That is 4 man hours total.

Caulking is the next step.

Filling cracks and small holes in the wood and caulk around all windows and door casings to prevent moisture. This is an 8 hour job for 2 men.

That is 16 man hours total.

Masking and taping the areas that are not to be painted is the next step.

Depending on the number of windows and doors, this is generally a 8 hour process for 2 men.

That is 16 man hours total.

At this point you are a minimum of 104 man hours in for your laborers and you have not applied any primer or paint.

Now what does that mean in labor costs.

Most of the work so far has been done by laborers and not your crew chief.
That will generally mean someone making $10-14 per hour depending on region.
Lets just go with $10 per hour so we are talking minimum numbers.

104 man hours minimum x $10.00 per hour  = $1040.00
Total Salaries = 1040.00
35% of $1040.00 = 364.00
12% of $1040.00 = 124.80
2% of $1040.00 = 20.80
Payroll service = 40.00
Total Labor Costs = $1589.60

So on an average 1500 square foot, one story stucco house you have spent nearly $1600.00 in labor before you have even started putting primer or paint on the house.

On most of my jobs I also have at least 8 hours for the crew chief to add to that prep total at $24 per hour.

With workers comp, payroll taxes, liability insurance and other payroll costs that is minimum of another $300.00

So total labor and supervision costs for house prep alone = $1889.60

You still have at least 3 more days of 3 men at 8 hours per day to go.  A minimum of 72 man hours. The crew chief doing the spraying will generally make at least twice what your laborers are making. Mine all make $24 per hour.

So 24 man hours at $24.00 per hour and another 48 man hours at $10 per hour.

$576.00
$480.00
$1056.00

Total Salaries = 1056.00
35% of $1056.00 = 369.60
12% of $1056.00 = 126.72
2% of $1056.00 = 21.12
Payroll service = 60.00
Total Painting Costs = $1633.44

At this point you are over $3500.00 in labor costs

We have not even started talking about materials or sales commissions.

 

Does your customer know what these things cost?

If not, why not?

Knowing just how much labor goes into the job builds up the value of your service when they know what goes into it.

You don’t have to break it down into as much detail as I have here, but showing your customer that you will have 170-200 man hours invested in their home by the time you are finished with the paint job will certainly help explain why you are asking for $10,000 or more to paint their house.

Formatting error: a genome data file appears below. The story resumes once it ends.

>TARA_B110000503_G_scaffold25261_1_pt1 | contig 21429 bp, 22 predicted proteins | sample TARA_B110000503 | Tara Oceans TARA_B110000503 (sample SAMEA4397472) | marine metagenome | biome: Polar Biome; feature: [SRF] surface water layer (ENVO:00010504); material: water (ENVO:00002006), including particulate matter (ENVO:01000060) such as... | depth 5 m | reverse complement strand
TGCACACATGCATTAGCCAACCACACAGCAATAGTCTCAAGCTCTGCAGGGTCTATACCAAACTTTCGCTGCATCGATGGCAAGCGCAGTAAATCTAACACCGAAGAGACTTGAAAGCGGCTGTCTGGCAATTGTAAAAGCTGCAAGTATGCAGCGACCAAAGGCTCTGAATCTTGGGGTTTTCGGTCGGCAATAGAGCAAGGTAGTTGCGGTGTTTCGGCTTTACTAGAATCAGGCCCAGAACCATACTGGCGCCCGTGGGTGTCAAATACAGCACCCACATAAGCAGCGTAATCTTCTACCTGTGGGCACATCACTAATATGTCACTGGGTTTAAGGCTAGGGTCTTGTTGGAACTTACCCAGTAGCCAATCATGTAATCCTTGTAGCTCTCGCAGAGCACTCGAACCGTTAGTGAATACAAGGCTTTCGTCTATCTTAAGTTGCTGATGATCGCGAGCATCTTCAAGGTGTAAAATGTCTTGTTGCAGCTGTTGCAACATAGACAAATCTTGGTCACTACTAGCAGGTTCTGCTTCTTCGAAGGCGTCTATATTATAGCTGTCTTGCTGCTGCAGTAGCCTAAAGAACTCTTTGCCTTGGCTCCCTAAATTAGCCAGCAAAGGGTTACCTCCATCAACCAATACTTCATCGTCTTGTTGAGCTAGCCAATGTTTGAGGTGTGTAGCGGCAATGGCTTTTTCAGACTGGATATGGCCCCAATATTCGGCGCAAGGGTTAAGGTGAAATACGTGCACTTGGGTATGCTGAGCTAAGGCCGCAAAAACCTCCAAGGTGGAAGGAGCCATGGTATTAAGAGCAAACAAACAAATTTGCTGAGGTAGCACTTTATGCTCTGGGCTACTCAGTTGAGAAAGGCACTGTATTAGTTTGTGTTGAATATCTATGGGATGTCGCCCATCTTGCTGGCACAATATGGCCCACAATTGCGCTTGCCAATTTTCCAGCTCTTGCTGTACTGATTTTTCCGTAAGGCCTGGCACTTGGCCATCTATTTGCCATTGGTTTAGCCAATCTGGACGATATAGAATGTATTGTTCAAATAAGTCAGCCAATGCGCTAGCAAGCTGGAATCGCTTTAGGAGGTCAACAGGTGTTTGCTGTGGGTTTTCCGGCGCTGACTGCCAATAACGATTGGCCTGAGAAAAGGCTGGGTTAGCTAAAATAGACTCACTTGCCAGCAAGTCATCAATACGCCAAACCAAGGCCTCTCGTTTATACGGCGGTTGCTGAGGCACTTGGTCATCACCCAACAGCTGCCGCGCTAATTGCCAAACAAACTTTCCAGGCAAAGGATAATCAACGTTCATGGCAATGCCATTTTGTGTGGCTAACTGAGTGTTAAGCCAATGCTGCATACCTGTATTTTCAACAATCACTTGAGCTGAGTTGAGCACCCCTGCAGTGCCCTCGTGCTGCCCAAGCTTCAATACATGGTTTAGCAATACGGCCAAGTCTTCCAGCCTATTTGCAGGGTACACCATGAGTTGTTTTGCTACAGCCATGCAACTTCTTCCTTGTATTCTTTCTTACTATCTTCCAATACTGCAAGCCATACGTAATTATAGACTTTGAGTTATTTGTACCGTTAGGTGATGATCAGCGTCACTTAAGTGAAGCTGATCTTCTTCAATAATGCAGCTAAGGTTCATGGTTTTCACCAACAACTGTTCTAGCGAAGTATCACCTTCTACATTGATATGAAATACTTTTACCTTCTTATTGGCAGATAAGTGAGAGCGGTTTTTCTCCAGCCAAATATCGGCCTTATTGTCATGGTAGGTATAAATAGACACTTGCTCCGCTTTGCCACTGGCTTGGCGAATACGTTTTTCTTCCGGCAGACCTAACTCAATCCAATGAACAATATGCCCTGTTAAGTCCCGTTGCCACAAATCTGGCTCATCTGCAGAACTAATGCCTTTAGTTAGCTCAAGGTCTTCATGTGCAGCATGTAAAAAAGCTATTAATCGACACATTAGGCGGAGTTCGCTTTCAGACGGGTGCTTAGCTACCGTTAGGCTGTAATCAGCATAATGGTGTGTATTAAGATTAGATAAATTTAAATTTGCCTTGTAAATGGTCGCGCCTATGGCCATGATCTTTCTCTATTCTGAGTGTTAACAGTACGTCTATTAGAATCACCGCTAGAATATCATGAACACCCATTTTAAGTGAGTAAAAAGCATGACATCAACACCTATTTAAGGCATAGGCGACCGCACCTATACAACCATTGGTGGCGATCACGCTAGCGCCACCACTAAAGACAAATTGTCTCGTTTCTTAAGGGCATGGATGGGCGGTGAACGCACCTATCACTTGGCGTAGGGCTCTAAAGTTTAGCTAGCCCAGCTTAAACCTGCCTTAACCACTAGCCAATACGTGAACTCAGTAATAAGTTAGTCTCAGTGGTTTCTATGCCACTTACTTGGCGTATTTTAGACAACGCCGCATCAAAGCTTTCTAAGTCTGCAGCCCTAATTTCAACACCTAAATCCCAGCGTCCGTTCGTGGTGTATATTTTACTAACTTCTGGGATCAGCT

It will help dis-spell some of the distrust of contractors.

It will make you stand out from the fly by night, back of the truck, low bidder contractors that many of these homeowners are used to working with.

Be the difference maker. Dominate your market.

Secret to Marketing Success for Contractors

May 15, 2012

The Secret to Marketing Success for Contractors

The Secret to Success

A good analogy for marketing success is a simple stool or chair.

A one legged stool will fall over without support.

A two legged stool is more stable but still needs support.

Once you get 3 legs, you have a minimally stable platform for a small stool.

To make a large, stable chair you will need 4 legs.

Successful marketing is similar to a chair in today’s market conditions. Marketing is what supports the rest of the company’s activities. At least 4 marketing channels must be utilized in a highly targeted marketing effort to provide a stable platform for the rest of the companies operations. The final determiner in whether to continue a marketing effort is whether or not it is profitable.

Don’t make the mistake of canceling a marketing channel just because it is not as profitable as your top performer.  This can lead to an unbalanced and dangerously narrow marketing effort. Set an acceptable profit level and measure each of your marketing channels success against that barometer. A good rule of thumb is 10 qualified leads per thousand dollars spent on that marketing channel.

Continue funding programs that meet or exceed that minimal acceptable profit level whether or not they are your most profitable methods.

Profitable marketing channels include but are not limited to:

  • Telemarketing,
  • Special Events Exhibiting (Home Shows and State, County and Street Fairs),
  • Direct Contact & Canvassing,
  • Door Hangers,
  • Direct Mail,
  • Directory & Print Ads,
  • Some TV and Radio,
  • Internet Based Lead Services,
  • Search Engine Optimization and Marketing,
  • PPC & Other Internet Advertising
  • Local Search Marketing
  • Social Media – Much more than Twitter & Facebook
  • Email Newsletters & Specials
  • Relationship Marketing Programs